We’re saying farewell to Belgium and reflecting on what we’ll miss about the country we’ve called home for ten years.
As you read this, Andrew and I will finally be beginning our motorhome adventure. At least we hope so. As I write this, on April 7th, there are still so many things to do, so many questions unanswered, we both feel there is a very real possibility we’ll be camped out somewhere in Belgium, still waiting for our insurance, or some other vital piece to the puzzle that is our lives at the moment.
But what I want to focus on today, is not what we’re moving towards, but what we’re leaving behind – Belgium. It’s strange to be saying farewell to this tiny, beautiful, frustrating, unique, surreal, and endlessly surprising country we’ve called home for the past ten years.
I’ve already written a love letter to Belgium and if you’ve read more than one article on CheeseWeb, you’ll know how passionate we both are about this country. Hell, I even became a citizen so I can remain tied to Belgium forever. Believe me, it’s not something I take lightly. Our plan has always been to return here, once our travel adventure is over – whether it’s to live here full-time again, or part-time, whether it’s in a year or ten years, we don’t know. But Belgium is, and always will be, our home, just like Canada remains home to us.
Why Belgium? It’s a question we hear time and time again. The truth is, for us, like many expats, it was pure chance that brought us here. A temporary job, only two years and yet, here we are ten years later. You hear it from so many expats, “I came for a year… two years… six months. Now I’ve been here for eight years… twelve years… thirty years. I never left.”
What is the pull of this strange little country that keeps us here? It’s hard to define. Most expats can’t say what it is exactly that keeps them here. Despite the frustrations (I’m looking at you bureaucracy) and the less than perfect weather (but oh, doesn’t it make the sunny days that much more wonderful?) it’s an easy city – a city with everything you could want. And we can’t think of another city that has it all.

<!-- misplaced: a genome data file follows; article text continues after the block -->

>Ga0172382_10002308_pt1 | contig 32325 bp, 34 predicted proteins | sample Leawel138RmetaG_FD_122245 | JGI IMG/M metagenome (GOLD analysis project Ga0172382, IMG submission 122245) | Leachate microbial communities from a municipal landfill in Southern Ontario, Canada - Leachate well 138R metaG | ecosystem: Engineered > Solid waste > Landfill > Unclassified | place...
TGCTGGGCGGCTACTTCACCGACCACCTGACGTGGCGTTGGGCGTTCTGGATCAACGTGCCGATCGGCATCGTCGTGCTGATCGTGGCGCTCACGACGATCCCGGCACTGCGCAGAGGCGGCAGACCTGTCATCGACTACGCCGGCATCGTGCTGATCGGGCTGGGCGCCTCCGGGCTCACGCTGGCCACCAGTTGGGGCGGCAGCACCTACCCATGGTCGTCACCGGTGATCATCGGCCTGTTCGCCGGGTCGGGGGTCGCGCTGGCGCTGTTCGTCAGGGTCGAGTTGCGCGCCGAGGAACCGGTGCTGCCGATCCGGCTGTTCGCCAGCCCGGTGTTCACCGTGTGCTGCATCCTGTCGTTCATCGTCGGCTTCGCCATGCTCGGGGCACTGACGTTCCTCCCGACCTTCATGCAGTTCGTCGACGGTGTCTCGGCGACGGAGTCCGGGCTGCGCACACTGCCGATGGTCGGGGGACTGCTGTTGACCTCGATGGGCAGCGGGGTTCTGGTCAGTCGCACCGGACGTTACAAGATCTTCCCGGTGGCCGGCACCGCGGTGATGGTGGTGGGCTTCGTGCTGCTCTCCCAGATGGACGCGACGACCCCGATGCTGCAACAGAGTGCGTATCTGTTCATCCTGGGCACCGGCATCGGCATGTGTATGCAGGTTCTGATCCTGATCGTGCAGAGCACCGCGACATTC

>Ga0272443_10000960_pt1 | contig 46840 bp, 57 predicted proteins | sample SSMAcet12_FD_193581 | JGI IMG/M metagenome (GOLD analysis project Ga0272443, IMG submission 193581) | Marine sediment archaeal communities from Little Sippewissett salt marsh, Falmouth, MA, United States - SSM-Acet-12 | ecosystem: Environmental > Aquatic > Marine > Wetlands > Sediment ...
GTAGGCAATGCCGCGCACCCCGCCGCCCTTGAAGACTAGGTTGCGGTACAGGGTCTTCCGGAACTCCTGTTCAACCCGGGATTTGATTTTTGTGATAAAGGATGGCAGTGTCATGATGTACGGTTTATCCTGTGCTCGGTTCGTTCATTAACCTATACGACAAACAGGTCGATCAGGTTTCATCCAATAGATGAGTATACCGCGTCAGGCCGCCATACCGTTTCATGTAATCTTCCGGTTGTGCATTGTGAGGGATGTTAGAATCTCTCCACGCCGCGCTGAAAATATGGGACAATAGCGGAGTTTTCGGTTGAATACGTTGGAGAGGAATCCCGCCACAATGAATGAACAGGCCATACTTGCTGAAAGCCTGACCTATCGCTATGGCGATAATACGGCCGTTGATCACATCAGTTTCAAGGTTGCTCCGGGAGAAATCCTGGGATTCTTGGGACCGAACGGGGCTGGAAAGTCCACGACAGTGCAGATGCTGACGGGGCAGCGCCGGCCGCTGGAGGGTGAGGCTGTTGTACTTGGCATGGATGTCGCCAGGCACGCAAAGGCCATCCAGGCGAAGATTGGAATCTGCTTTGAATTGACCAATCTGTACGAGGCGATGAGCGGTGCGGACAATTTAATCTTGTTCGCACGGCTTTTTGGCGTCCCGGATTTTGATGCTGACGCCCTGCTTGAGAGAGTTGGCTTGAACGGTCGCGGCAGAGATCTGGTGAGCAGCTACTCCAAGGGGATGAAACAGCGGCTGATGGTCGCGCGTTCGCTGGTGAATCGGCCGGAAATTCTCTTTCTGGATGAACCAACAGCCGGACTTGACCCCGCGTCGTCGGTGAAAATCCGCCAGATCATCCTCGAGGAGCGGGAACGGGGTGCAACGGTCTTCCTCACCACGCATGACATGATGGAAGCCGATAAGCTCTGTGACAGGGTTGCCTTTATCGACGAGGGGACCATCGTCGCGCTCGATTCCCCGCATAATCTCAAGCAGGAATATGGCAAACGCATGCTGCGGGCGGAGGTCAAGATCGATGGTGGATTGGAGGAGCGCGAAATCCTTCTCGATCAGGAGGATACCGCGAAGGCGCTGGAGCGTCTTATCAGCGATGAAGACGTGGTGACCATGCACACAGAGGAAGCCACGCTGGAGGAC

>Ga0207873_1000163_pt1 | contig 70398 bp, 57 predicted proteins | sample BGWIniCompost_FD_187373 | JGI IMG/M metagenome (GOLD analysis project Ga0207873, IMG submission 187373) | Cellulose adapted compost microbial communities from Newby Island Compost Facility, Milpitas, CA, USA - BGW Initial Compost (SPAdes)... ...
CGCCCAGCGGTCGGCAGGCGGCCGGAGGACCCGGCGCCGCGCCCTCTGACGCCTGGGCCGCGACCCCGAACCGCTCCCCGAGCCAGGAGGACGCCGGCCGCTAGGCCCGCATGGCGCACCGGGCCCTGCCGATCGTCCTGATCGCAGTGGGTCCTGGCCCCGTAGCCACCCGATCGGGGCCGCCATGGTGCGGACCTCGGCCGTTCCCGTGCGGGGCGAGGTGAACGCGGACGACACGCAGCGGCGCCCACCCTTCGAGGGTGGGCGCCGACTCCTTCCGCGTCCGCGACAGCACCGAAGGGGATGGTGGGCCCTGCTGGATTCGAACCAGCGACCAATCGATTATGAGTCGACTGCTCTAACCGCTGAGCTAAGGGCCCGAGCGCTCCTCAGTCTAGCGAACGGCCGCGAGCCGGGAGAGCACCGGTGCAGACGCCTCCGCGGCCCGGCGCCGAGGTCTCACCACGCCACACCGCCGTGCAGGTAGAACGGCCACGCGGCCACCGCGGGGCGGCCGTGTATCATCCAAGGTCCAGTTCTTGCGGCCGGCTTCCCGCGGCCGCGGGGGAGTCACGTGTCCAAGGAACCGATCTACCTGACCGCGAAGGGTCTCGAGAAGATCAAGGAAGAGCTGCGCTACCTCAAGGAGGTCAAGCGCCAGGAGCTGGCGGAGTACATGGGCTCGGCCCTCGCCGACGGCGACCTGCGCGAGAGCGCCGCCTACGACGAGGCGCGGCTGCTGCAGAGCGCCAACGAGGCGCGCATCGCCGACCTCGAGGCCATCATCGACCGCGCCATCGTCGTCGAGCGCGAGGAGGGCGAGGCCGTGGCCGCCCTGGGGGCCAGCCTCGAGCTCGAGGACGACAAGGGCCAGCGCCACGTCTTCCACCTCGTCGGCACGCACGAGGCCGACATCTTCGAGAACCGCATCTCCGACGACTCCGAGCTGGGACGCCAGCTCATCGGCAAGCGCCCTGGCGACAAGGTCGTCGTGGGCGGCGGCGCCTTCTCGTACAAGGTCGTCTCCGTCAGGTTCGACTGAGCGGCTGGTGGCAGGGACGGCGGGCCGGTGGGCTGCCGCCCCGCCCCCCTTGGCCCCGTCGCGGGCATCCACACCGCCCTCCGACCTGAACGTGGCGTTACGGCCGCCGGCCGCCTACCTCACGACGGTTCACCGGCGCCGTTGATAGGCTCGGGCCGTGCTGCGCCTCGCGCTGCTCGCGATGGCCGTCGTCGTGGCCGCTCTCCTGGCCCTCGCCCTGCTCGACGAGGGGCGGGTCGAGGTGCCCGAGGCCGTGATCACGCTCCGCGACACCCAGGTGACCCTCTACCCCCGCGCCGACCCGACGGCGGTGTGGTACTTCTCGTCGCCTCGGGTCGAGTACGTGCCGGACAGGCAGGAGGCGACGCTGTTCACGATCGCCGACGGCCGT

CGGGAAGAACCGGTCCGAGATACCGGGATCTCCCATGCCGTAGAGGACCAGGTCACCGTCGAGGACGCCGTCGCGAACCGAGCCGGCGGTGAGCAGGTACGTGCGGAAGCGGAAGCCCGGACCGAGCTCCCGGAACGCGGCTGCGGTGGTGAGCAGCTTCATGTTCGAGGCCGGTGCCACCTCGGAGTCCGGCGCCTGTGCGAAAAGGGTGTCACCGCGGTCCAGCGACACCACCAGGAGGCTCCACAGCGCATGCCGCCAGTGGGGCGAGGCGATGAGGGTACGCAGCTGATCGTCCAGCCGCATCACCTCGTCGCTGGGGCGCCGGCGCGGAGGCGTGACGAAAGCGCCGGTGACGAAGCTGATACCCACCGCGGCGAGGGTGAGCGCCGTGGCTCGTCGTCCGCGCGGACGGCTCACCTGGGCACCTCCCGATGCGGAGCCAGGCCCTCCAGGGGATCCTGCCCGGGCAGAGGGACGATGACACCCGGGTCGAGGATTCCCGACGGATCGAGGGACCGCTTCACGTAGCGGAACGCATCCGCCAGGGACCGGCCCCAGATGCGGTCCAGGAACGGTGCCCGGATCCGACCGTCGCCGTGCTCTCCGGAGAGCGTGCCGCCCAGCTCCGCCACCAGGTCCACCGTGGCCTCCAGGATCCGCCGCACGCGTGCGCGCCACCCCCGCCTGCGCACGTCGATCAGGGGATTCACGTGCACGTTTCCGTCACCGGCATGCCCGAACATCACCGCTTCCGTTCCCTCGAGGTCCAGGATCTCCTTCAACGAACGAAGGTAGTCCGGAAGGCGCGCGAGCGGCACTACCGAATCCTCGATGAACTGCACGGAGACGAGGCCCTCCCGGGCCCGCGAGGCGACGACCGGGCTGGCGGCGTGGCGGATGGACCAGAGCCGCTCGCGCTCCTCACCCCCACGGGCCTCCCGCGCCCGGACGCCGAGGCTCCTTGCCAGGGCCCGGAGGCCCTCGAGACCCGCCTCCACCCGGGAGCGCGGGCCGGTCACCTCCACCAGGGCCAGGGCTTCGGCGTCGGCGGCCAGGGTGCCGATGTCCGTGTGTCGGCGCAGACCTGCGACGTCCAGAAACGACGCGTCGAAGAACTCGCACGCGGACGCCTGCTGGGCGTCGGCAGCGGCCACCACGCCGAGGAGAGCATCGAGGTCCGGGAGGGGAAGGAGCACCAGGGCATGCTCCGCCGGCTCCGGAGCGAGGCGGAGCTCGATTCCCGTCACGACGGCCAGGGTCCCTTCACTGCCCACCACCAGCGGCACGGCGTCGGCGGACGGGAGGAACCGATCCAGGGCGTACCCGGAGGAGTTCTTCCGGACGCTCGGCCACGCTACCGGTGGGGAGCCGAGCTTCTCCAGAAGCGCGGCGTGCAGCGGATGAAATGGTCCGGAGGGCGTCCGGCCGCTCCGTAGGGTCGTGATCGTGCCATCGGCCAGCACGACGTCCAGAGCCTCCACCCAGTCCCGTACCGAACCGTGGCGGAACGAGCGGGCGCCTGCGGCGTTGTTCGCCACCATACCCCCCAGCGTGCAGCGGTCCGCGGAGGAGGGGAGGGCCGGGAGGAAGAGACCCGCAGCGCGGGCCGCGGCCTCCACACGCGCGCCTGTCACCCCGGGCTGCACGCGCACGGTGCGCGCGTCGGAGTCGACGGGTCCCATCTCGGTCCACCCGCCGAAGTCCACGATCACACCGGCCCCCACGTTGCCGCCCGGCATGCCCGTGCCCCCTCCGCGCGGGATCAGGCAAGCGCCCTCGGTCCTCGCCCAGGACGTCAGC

Lately, we’ve been thinking about the things we’ll miss when we leave Belgium.
The Food Scene
I’m sure it will come as no shock to anyone; we’re going to miss the vibrant Belgian food scene. The quality, calibre, and most of all, variety of cuisine available here is like nowhere else I can think of; certainly not for the value with which we get it here.
My days of eating great Sushi, Lebanese, Ethiopian, Thai, Chinese and of course, great Belgian food, are numbered. Since we plan to slow travel to smaller places, our chances for international cuisine are slim to none. And while I’m sure we’ll have great foodie experiences along the way (we always manage to) the variety (and our budget) will be limited.
As for cooking, as much as I complain about the tiny kitchen in my flat, I’m going to be missing it as I try to make curries from scratch in a motorhome. I may be the only motorhomer to appoint an entire cupboard to my spice collection. (A girl has to have priorities!) We’ll have no oven, no microwave for defrosting, and no counter space to speak of. This will be a culinary challenge like no other.
The Cultural Scene
We’re going to be travelling throughout Europe, and knowing my passion for UNESCO sites, museums, and galleries, I know we’ll be getting our culture fix. But let’s face it, we’re spoiled here in Belgium – Culture comes to us; we don’t have to seek it out. We get an endless supply of excellent exhibitions, concerts, theatre, and more festivals than you could attend in a lifetime. There is literally never ‘nothing to do here’ (the common refrain of boring tourists) if you do even the tiniest bit of research.